Back in 2004, a little company called Blizzard released a game — maybe you’ve heard of it. For nearly a decade, that game has run almost without fail, and the only way to play it has been with a persistent Internet connection. The dictate “always online” is part and parcel of the World of Warcraft package. Double-click the game’s Battle.net-based launch icon without an Internet connection and you’ll get nowhere. If you’re in a rare no-Wi-Fi coffee shop or on a flight without wireless Internet service, you can’t play. That’s simply how WoW rolls. If you find it confounding, well, you might as well expect your computer to run without electricity.
Ergo SimCity: There’s been some hand-wringing in the press about SimCity being an “always online” game, as if EA Maxis had been obligated to make some different game entirely. As a guy who prefers offline games, I sympathize with those of you mourning SimCity‘s metamorphosis from a game that’s playable anywhere to one that mandates an Internet connection. It is what it is. EA pulled no bait and switch here. Love it or leave it — and you can always leave it — SimCity was designed from the ground up as an online game. You don’t have to be WoW to justify doing this: We live in 2013, not 1993.
What isn’t justifiable is the way SimCity met its doting public last Tuesday, March 5. You’ve probably seen the news about the Hindenberg of a game launch, and if you’ve been trying to play the game, you are the news, intermittently dropped or unable to play at all. That, according to EA, is because the game launched with too few servers, or as EA Maxis honcho Lucy Bradshaw put it in the first of several official mea culpa blog posts, “a lot more people logged on than we expected … [more] people played and played in ways we never saw in the beta.”
How EA screwed this up is anyone’s guess. How a corporate entity as massive as EA, with over 9,000 employees and operating revenue of over $4 billion annually, didn’t have all of its bases covered and safety nets deployed — not to mention redundant safety nets and extra bases and frankly entire batteries of failsafes — for the latest game in a series as patently popular as SimCity is astonishing. By contrast, when ArenaNet launched Guild Wars 2 last year, company president and co-founder Mike O’Brien was so adamant about maintaining a healthy player-to-server ratio that he told me he’d temporarily “turn off sales” if that’s what it took to keep the experience grooving (fortunately, despite Guild Wars 2‘s instantaneous popularity, this wasn’t necessary, and the game’s gone on to sell over three million copies to date).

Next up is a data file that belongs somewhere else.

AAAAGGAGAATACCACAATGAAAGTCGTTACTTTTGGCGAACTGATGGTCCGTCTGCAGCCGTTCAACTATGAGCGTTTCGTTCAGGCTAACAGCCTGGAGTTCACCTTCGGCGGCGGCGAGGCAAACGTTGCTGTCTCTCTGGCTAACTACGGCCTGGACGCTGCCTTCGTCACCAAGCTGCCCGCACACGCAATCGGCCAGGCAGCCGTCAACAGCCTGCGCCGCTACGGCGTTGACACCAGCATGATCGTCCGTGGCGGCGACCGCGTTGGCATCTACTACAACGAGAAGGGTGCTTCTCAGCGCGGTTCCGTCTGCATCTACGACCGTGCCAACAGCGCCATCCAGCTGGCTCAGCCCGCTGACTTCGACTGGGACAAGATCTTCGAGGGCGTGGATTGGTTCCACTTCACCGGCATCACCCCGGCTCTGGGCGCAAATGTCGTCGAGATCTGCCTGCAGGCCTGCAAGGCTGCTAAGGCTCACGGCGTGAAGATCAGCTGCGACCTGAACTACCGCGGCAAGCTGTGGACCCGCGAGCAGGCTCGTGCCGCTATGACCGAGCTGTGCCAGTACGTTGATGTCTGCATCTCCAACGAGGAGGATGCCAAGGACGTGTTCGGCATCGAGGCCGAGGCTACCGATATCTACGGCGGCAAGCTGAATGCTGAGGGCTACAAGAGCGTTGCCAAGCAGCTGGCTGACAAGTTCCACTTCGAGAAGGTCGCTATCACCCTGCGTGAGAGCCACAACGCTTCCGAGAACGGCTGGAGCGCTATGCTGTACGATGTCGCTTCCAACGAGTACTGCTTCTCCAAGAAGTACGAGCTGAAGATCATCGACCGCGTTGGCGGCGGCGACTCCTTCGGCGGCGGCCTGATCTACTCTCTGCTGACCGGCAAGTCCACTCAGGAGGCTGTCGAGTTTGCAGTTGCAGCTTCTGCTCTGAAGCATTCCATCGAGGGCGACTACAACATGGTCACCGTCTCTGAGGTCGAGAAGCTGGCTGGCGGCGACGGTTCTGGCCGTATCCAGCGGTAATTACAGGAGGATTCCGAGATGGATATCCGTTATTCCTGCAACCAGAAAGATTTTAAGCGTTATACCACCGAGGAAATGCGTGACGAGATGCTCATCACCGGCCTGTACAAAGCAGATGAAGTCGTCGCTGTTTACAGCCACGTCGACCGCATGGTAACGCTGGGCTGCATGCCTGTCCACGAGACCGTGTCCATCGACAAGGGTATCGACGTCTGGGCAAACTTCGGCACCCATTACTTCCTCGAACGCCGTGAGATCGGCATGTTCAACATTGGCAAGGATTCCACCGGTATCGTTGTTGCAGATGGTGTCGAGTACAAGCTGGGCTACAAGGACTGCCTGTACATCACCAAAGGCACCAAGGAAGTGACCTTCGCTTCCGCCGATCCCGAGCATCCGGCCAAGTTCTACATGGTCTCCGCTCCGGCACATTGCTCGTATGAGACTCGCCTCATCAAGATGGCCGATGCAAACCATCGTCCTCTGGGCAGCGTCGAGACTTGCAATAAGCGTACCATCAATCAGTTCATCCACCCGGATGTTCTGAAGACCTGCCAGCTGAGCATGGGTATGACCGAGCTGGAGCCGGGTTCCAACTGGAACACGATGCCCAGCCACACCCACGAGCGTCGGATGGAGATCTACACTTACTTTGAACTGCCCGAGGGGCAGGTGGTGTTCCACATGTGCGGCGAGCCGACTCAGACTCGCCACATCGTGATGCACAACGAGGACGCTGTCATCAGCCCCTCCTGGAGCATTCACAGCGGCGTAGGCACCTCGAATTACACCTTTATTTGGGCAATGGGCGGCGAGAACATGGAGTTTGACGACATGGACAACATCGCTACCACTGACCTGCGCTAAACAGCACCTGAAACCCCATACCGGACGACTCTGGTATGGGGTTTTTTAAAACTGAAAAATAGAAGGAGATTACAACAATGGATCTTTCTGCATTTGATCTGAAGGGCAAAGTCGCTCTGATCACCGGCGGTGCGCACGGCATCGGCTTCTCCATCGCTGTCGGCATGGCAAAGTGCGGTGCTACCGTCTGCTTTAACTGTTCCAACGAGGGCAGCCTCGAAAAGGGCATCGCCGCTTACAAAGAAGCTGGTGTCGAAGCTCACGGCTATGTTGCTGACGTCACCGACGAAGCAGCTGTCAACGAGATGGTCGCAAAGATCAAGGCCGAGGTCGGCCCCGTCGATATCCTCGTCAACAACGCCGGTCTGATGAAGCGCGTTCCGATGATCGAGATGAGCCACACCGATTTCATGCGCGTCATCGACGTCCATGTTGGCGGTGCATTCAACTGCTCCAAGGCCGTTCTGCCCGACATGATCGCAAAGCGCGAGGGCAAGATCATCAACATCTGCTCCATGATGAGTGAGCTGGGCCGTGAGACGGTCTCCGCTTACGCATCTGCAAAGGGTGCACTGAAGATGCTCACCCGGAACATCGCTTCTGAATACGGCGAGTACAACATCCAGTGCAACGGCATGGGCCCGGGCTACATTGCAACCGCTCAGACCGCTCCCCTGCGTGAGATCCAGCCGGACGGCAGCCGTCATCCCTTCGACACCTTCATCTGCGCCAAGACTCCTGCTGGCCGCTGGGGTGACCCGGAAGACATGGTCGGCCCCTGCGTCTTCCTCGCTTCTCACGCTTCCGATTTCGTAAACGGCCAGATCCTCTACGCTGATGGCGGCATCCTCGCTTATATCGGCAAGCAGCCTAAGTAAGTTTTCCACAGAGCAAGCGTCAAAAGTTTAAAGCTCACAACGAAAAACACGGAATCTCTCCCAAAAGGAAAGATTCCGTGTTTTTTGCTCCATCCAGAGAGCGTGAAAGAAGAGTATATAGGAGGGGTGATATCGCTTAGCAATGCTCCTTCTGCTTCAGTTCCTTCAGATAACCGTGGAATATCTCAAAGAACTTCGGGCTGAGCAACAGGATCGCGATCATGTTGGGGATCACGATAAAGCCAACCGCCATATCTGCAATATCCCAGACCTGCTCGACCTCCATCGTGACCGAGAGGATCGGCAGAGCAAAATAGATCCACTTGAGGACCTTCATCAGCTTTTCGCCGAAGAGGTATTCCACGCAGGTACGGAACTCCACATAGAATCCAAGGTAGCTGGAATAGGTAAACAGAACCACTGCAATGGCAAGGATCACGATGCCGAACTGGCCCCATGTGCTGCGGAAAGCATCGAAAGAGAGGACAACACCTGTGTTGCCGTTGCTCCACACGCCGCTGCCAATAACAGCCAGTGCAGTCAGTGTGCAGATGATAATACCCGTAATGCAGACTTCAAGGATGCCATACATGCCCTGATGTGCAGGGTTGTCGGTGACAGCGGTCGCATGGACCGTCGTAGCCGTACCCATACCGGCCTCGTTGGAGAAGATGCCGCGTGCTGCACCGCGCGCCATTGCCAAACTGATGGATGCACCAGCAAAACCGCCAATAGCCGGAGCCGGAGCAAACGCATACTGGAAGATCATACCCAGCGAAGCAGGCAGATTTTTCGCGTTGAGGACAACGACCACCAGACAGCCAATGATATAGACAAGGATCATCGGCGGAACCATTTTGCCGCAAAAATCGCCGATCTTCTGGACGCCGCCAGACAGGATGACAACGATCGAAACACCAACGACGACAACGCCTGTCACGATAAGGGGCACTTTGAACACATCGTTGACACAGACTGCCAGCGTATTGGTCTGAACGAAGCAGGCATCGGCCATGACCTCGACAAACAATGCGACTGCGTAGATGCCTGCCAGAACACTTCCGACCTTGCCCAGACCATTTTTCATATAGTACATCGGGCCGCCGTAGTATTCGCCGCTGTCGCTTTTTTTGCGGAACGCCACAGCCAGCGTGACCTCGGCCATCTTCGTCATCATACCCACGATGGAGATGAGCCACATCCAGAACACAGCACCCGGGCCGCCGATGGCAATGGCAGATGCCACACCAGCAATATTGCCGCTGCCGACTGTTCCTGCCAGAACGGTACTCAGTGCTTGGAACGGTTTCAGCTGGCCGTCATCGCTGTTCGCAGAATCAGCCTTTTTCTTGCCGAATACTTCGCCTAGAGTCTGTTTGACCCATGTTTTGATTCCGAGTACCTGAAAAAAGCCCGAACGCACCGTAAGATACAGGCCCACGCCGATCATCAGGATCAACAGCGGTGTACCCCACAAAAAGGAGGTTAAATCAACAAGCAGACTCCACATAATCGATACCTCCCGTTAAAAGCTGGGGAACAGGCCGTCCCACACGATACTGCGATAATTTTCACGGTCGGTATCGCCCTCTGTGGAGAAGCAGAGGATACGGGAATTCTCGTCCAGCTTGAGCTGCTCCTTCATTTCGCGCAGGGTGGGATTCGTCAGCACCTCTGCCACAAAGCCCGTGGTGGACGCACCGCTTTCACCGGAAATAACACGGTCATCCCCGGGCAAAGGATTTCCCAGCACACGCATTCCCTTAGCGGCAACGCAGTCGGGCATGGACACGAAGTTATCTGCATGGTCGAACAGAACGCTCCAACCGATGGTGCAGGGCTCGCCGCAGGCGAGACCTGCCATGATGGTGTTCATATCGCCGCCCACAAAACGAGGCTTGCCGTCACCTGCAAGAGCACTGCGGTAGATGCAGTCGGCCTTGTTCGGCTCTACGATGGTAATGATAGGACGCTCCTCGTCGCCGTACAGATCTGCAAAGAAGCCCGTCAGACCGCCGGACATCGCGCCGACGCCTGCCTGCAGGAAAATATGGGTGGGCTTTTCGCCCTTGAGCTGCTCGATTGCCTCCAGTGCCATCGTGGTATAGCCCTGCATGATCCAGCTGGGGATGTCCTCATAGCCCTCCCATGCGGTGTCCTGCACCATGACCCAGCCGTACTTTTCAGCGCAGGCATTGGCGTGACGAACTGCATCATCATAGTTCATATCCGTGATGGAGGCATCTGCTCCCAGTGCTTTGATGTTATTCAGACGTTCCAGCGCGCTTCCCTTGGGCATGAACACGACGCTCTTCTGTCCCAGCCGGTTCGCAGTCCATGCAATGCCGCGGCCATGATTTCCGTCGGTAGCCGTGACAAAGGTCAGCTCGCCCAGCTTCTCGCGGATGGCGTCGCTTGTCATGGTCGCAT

Tom Chick perfectly captured SimCity‘s launch fiasco as only Tom Chick could in his one-star Quarter to Three review, noting:
The problem with SimCity isn’t just the launch issues, which are bad not just for locking people out of the game they’ve bought and implementing one of the worst server queues I’ve ever seen (and I’ve seen so many of them). The mismanaged launch also impacts the people actually able to play SimCity. Electronic Arts has addressed the server load by literally slowing the game down for everyone and disabling significant social features that are supposedly a selling point.
To be fair, EA Maxis’ Bradshaw claimed on Sunday that “the core problem … is almost behind us” and that “players have been able to connect to their cities in the game for nearly 8 million hours of gameplay time and we’ve reduced game crashes by 92% from day one.” Though to be doubly fair, TIME Tech editor (and SimCity series sage) Doug Aamoth, who’s been trying to play the game since last week, confirmed to me this morning that throughout the day yesterday (Monday) he still couldn’t connect to the server in North America where he’d been working on several cities, and eventually had to resort to a server designated “Antarctica” (wherever that actually is…who knows) to start a new city.
I’m not convinced, as some seem to be, that we’re not ready for “always online” games. It’s not a question of can or can’t — we’ve been doing “always online” for over a decade — but of will or won’t, as in “Will game companies spend the time and money building out infrastructures capable of supporting players from the get-go?” While it’s annoying, we’re accustomed to spotty connectivity during an “always online” game’s preliminaries. But by the second or third day? Through the first week? Longer still? First impressions matter. All those one-star Amazon reviews — 1,667 out of 1,902 so far — are never, ever going away.
I can’t help but feel bad for EA Maxis. This is SimCity we’re talking about, one of EA’s flagship properties. I’ve interviewed Lucy Bradshaw about other EA games like Spore. I’ve spoken with few designers more enthusiastic about what they get to do for a living. I’m sure no one at EA Maxis planned to screw up the launch…and yet they did, badly. Let it be an object lesson: You can’t do “always online” half-baked (and if SimCity‘s launch is your definition of fully-baked, it’s time to reevaluate your criteria). If you’re trying to hedge server and support staff costs against the inevitable concurrent player drop-off that typically follows these launches, then for goodness sake rent what you expect to be redundant six months to a year down the line. Overcompensation should be the watchword here, not “good enough.” There’s simply too much at stake.